Opportunistic price action

Opportunistic price action

Hawkish central bank rhetoric, the largest first-half slide in oil since 1997 and global political risk have imparted a level of uneasiness in currency markets. The squally trading conditions across most asset classes have traders looking every which way for select opportunities as both risk and uncertainty abound.

There has been little follow through on the USD revival that started the week as in   the absence of any actionable US economic data  the dollar bulls  are erring on the side of caution

But with the with the GOP struggling to push through economic agenda, it’s difficult to envision an extended US dollar rally until the US administration gets their ducks in a row.

As for the rest of the street, traders are looking for short term selective opportunities as opposed to perusing any trend in this turbulent market.This environment supports  chasing opportunistic price action, and dealers found a sweet spot in both Oils and the Pound  


Oil prices spiked after the EIA weekly crude stock data showed a decline in US inventories. But  Bears prowling the oil patch cut that rally short in a heartbeat as WTI plunged to 42.05 before pulling back into the close of NY futures trading.The Oil Bears are steering this tanker as the weekly inventory decline failed to put a dent in the overwhelmingly bearish market sentiment. The currency market spillover saw the Canadian dollar, which correlates to the movements of oil prices, trade lower  while equity markets continue  trading with a softer bias weighed down by energy sector stocks

The Pound

BoE’s Chief Economist Haldane through a spanner in the works when he flew out of the dove’s nest right into the Hawks. Coming on the heels of BOE Governor Carney Mansion House dovish tilt, it added another level of confusion to the already muddled UK currency market landscape. The hawkish surprise saw cable gap  65 pips to 1.2700  as the market got caught short again toward the lower end of recent ranges


Japanese Yen

Despite the ripples of risk aversion the USDJPY  move towards 111.75  overnight which seemed to coincide with 10:00 AM NY option expiry and cross yen demand after BoE comments. But falling oil prices and weaker equity sentiment carried the day which continues to weigh negatively in early APAC trade.Without a rebound in oil prices, risk sentiment remains extremely fragile, and we could see a push lower

Australian Dollar

The hawkish Fed narrative combined with metal weakness has taken the wind out of AUD mainsail despite an upturn in domestic economic data. While the Aussie remains offered vs. the dollar, it came under further duress on the crosses particularly against the pound after the surprising hawkish tilt from BoE’s Chief Economist Haldane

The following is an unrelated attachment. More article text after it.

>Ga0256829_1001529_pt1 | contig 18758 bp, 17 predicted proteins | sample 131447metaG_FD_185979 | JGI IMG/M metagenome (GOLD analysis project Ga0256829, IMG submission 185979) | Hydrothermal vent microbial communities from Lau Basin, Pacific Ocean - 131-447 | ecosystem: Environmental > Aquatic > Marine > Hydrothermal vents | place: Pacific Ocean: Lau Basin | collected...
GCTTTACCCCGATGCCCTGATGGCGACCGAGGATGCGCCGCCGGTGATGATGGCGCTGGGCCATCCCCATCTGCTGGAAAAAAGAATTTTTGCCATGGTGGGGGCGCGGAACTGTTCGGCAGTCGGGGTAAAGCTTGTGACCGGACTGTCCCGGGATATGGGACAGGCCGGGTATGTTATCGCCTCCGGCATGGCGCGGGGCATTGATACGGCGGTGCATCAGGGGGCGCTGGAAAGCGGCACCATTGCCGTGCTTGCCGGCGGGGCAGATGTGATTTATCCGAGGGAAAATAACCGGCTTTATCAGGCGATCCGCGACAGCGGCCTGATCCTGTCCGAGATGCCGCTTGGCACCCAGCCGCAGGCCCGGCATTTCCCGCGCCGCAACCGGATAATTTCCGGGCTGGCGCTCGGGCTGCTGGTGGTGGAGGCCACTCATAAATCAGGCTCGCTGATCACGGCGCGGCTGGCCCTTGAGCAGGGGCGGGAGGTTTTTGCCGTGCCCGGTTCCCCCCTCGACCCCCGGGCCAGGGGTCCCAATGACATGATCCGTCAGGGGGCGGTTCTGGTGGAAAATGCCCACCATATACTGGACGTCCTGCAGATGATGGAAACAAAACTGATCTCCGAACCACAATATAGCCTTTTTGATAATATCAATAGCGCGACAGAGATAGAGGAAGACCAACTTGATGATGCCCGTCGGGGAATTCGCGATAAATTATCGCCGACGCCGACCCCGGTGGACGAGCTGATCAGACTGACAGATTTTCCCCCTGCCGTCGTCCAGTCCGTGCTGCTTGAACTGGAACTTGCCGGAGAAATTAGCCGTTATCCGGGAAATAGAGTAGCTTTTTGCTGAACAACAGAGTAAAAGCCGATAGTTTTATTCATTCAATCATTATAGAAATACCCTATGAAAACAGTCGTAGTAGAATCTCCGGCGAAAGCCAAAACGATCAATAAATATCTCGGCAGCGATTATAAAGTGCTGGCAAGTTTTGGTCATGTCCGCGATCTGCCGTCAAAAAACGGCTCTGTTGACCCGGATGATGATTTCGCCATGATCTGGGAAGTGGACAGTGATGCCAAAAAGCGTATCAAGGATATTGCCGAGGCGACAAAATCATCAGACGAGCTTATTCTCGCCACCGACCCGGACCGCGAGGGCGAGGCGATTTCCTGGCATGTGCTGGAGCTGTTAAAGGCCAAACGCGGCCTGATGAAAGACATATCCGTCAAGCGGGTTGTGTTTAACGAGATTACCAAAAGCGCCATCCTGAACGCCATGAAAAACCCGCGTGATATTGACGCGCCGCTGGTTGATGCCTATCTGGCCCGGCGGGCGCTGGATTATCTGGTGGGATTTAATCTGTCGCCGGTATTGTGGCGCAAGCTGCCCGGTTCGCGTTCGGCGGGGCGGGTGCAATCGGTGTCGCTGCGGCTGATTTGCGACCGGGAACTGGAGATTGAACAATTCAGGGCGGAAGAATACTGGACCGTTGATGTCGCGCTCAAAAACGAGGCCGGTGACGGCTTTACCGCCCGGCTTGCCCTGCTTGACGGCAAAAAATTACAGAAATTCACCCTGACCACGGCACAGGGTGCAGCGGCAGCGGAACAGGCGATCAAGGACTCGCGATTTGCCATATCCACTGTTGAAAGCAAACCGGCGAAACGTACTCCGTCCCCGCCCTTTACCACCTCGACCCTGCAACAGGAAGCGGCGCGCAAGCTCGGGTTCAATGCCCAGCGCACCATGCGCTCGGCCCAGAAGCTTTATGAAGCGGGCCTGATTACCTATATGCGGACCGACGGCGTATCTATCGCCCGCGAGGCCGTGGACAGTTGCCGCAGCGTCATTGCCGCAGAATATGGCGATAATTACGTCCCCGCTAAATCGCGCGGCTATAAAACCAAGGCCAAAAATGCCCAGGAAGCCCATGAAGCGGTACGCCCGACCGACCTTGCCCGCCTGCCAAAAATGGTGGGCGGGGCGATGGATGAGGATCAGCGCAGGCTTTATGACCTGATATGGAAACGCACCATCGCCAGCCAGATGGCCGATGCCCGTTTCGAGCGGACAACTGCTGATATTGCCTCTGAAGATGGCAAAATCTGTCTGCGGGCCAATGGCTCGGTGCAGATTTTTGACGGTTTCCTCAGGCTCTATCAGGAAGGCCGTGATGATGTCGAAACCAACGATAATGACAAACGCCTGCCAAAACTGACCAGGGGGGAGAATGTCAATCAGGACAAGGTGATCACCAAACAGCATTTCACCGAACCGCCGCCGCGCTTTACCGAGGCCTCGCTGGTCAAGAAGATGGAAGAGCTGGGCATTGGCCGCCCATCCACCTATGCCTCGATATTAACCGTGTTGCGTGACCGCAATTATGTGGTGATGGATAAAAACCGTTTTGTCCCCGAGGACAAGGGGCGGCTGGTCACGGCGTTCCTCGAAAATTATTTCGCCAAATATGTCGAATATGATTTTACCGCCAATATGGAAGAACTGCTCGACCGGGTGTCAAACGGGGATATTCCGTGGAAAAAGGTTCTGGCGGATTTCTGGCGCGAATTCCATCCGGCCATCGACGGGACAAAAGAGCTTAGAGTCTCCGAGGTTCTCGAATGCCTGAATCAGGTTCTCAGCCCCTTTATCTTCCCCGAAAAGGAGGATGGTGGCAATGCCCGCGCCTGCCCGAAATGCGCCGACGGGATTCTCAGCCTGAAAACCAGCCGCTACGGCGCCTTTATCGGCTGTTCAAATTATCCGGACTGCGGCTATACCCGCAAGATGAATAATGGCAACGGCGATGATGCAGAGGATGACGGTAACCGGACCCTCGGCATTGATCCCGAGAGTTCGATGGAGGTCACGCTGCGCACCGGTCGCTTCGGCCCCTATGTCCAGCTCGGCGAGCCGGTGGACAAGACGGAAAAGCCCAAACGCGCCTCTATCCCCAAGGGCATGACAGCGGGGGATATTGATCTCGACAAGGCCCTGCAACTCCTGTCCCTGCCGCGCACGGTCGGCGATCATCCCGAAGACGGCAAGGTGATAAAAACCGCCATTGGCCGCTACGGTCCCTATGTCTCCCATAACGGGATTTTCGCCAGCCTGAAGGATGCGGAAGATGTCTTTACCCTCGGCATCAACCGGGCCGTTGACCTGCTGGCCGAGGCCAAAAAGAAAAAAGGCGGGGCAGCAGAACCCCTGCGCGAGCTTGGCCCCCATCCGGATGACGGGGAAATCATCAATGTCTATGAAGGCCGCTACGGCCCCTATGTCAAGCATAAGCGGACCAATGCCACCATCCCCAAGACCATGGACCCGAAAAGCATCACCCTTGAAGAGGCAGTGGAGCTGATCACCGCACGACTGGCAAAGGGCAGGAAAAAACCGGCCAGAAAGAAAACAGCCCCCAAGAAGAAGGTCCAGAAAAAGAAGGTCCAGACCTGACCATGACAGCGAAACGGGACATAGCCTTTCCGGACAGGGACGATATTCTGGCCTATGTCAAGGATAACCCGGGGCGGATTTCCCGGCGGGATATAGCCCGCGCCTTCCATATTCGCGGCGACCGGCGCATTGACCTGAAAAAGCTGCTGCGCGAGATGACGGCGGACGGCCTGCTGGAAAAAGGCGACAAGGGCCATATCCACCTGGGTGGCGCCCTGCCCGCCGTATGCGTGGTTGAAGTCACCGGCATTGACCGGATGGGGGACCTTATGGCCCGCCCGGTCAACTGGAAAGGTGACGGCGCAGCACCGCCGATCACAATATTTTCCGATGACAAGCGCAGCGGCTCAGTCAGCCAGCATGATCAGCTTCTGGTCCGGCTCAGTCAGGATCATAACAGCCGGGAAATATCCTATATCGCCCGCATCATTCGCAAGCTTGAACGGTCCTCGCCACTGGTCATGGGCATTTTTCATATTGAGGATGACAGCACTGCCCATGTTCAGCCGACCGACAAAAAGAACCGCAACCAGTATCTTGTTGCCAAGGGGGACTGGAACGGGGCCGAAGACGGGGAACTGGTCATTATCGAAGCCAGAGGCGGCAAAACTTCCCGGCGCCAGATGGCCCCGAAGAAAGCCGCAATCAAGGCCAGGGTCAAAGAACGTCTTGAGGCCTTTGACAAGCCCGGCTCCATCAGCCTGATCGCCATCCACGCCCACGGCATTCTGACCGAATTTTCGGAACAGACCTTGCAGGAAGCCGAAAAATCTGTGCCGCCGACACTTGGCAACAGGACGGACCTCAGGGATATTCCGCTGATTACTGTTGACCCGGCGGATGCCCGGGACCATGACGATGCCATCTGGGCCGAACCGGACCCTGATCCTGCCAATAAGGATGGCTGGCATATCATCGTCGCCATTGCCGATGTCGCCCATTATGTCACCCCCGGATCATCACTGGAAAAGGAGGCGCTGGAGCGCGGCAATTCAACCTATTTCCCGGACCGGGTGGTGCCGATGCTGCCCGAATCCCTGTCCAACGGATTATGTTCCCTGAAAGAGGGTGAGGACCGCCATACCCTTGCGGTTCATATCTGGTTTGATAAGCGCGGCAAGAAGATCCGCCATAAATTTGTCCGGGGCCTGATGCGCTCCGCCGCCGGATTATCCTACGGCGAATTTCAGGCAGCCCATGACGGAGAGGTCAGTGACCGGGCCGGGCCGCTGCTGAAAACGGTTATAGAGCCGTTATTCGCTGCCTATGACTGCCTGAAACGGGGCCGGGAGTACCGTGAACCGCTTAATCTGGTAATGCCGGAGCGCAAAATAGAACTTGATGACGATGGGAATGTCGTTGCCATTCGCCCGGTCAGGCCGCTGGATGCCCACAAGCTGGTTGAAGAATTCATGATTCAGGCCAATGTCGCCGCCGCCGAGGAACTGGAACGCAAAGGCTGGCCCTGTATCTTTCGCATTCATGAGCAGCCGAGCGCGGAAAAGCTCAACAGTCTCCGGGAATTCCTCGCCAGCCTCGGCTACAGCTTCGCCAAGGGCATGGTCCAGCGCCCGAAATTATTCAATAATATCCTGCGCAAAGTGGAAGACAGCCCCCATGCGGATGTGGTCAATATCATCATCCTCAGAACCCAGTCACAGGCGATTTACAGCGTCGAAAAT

The oil price gusher is not helping commodity sentiment, and with the market still clinging on to some small longs a convincing push below  .7550 could trigger stops and a  risk for a deeper correction to .7525-15 level. But given the focus remains in the USD narrative, I suspect the Aussie will hold current ranges in the absence of any tier one useful US economic data to support current USD strength.

New Zealand Dollar

The RBNZ left the OCR unchanged as expected at the June OCR review, and the overall policy assessment is also consistent. With very little to glean from the RNBZ assessment, but in the absence of any dovish suggestion, it should prove mildly supportive of the KIWI.The market was poised for dovish expectations as some expected the RBNZ re-instate its concern about currency over-valuation. So .we could see the Kiwi return to favour on any hint USD selling pressure

Chinese Yuan

$CNH seems to be moving on its own accord, and with the realisation, the MSCI inclusion shouldn’t have much of a currency effect in the near-to-medium term, it’s  back to the USD narrative and extremely vulnerable risk narrative.


This article is for general information purposes only. It is not investment advice or a solution to buy or sell securities. Opinions are the authors; not necessarily that of OANDA Corporation or any of its affiliates, subsidiaries, officers or directors. Leveraged trading is high risk and not suitable for all. You could lose all of your deposited funds.

Stephen Innes

Stephen Innes

Head of Trading APAC at OANDA
Stephen has over 25 years of experience in the financial markets and currently based in Singapore as the Head of Trading Asia Pacific with OANDA. Stephen's market views focus on the movement of G-10 and ASEAN Currencies. His views appear in Bloomberg, CNBC.Reuters, New York Times WSJ and the Economist. His media appearances include Bloomberg TV & Radio, BBC International, Sky TV, Channel News Asia, ASTRO AWANI and BFM Malaysia. Stephen has an extensive trading experience in Spot and Forward FX, Currency and Interest Rate Futures, Money Market Derivatives and Precious Metals. Before joining OANDA, he worked with organisations like Nat West, Chemical Bank, Garvin Guy Butler, and Sumitomo Mitsui Banking Corporation. Stephen was born in Glasgow, Scotland, and holds a Degree in Economics from the University of Western Ontario.
Stephen Innes